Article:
The Goldenberg scandal

The Goldenberg scandal was the longest-running scandal in Kenya back in the days.  In the Goldenberg scandal the Kenyan government was found to have subsidised exports of gold way beyond standard arrangements in the 1990s, through a company by the name Goldenberg International which received 35% more than the Kenyan foreign currency earnings. Although it notionally appears that the scheme was intended to earn hard currency for the country, it is estimated to have cost Kenya the equivalent of more than 10% of the country’s annual GDP, and it is possible that no or minimal amounts of gold were actually exported.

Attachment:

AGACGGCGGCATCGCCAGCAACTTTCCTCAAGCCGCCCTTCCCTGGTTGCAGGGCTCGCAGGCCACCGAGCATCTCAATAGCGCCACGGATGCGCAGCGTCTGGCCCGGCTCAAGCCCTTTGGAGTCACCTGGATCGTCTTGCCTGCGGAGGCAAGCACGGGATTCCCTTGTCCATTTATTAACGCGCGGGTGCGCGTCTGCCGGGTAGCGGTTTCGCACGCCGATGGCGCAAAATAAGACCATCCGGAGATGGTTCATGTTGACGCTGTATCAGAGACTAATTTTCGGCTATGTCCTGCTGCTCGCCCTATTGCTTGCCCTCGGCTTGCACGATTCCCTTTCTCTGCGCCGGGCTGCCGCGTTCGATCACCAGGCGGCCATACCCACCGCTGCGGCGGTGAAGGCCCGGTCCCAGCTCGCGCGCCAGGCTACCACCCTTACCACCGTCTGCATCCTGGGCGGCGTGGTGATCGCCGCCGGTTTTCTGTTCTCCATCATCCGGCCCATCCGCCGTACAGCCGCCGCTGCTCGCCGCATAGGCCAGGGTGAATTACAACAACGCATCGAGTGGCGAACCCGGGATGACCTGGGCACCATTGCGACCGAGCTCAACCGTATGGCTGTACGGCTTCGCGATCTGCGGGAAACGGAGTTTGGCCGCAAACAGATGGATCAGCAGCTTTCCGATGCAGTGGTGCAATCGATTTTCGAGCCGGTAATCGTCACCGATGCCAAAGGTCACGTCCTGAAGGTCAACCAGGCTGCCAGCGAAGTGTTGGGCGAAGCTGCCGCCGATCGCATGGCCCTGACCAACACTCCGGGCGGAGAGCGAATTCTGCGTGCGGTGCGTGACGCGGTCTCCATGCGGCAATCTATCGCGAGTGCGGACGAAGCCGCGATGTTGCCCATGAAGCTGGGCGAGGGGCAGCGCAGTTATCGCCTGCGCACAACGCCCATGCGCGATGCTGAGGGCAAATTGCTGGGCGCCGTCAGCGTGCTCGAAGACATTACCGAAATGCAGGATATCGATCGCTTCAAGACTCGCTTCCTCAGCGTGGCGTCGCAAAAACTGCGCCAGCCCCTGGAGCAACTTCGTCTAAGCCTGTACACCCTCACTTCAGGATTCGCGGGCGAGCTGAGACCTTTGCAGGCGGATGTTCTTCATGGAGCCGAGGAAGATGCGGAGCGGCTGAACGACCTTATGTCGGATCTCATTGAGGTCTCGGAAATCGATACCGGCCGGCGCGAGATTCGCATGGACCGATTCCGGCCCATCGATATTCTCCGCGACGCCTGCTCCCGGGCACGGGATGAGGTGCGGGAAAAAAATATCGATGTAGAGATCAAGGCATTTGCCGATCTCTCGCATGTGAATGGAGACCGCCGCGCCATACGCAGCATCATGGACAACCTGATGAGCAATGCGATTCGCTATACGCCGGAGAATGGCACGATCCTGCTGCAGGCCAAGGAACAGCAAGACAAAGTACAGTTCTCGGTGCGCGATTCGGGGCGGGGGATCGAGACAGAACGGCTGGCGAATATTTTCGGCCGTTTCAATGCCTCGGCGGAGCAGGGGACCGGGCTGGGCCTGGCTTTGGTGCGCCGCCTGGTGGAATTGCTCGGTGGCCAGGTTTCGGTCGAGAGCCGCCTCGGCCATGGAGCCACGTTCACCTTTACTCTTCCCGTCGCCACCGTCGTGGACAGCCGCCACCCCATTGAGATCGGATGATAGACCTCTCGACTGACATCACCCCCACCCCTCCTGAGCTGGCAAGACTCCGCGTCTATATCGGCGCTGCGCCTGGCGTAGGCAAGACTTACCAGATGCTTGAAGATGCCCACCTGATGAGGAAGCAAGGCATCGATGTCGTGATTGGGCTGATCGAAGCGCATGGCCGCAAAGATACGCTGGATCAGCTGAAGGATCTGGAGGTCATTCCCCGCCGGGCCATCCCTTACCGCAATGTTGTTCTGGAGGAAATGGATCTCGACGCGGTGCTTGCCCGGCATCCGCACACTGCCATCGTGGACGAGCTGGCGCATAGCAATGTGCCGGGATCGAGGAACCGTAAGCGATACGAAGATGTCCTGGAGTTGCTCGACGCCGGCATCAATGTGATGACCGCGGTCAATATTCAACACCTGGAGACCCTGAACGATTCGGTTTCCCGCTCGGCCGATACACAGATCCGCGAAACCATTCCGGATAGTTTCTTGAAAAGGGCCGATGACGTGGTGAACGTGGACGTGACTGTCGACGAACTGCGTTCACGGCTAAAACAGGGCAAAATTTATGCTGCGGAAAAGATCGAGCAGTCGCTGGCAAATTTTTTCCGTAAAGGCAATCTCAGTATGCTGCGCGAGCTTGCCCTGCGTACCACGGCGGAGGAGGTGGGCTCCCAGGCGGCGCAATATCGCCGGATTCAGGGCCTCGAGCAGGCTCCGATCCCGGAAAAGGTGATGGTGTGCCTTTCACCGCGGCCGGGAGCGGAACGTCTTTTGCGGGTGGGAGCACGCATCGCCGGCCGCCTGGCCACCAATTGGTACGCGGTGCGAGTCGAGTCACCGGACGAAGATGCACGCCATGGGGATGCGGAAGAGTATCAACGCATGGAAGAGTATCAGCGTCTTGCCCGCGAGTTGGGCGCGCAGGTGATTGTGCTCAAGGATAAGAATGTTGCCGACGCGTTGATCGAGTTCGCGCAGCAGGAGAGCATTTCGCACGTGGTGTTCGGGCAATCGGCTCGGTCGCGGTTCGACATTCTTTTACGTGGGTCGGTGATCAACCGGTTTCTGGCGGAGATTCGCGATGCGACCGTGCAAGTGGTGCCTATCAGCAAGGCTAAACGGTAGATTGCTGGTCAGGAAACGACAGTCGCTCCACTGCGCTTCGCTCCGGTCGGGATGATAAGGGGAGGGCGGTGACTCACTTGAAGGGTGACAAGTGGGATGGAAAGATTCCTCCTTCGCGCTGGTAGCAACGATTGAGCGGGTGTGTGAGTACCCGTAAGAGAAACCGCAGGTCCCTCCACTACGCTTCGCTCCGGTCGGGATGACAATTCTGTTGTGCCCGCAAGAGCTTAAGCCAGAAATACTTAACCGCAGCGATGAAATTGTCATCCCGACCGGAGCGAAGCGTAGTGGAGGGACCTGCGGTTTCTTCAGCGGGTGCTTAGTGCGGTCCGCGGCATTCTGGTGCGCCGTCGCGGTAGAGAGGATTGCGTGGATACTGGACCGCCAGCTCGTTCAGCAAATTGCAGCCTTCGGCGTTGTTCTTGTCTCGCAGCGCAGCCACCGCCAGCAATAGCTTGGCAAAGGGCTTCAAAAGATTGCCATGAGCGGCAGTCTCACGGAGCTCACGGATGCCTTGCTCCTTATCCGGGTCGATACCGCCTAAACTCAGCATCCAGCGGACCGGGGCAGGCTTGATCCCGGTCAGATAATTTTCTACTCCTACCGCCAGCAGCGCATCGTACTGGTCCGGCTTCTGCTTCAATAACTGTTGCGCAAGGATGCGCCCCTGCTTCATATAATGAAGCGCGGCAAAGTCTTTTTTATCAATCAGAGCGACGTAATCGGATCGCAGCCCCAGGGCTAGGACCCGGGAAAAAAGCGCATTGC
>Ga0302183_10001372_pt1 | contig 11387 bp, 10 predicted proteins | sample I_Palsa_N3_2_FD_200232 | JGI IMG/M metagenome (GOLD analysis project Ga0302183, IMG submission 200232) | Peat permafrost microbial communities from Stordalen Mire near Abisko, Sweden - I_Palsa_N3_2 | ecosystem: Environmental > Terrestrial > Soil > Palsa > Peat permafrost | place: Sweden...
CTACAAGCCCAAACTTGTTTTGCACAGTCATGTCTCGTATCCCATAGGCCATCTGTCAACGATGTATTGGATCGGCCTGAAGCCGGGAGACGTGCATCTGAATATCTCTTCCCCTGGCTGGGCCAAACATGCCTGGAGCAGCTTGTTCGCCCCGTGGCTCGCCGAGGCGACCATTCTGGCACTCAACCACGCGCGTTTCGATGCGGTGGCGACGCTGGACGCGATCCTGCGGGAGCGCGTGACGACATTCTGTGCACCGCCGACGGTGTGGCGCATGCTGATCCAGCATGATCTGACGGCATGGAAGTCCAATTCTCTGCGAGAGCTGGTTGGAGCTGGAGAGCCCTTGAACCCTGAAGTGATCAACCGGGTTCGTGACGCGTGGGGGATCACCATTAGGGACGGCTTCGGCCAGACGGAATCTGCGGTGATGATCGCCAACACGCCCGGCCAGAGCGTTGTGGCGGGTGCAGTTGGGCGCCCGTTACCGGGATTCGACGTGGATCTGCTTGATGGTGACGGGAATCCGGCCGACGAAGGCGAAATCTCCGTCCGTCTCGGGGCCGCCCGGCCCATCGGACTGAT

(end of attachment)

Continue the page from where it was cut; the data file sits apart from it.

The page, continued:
The chief architect behind the scheme was a relative of the Kenyan businessman Kamlesh Pattni pictured above. However, it was Pattni who established Goldenberg International the company behind the scheme. Almost all the politicians in the Moi Regime and a big percentage of the Kibaki’s Reign were accused. Major Banks in Kenya were mentioned in this scandal including National Bank of Kenya, Post Bank, Delphis Bank and Trans National Bank. The judicial system also appeared to have been deeply involved, with 23 of Kenya’s senior judges resigning after evidence indicated their involvement.

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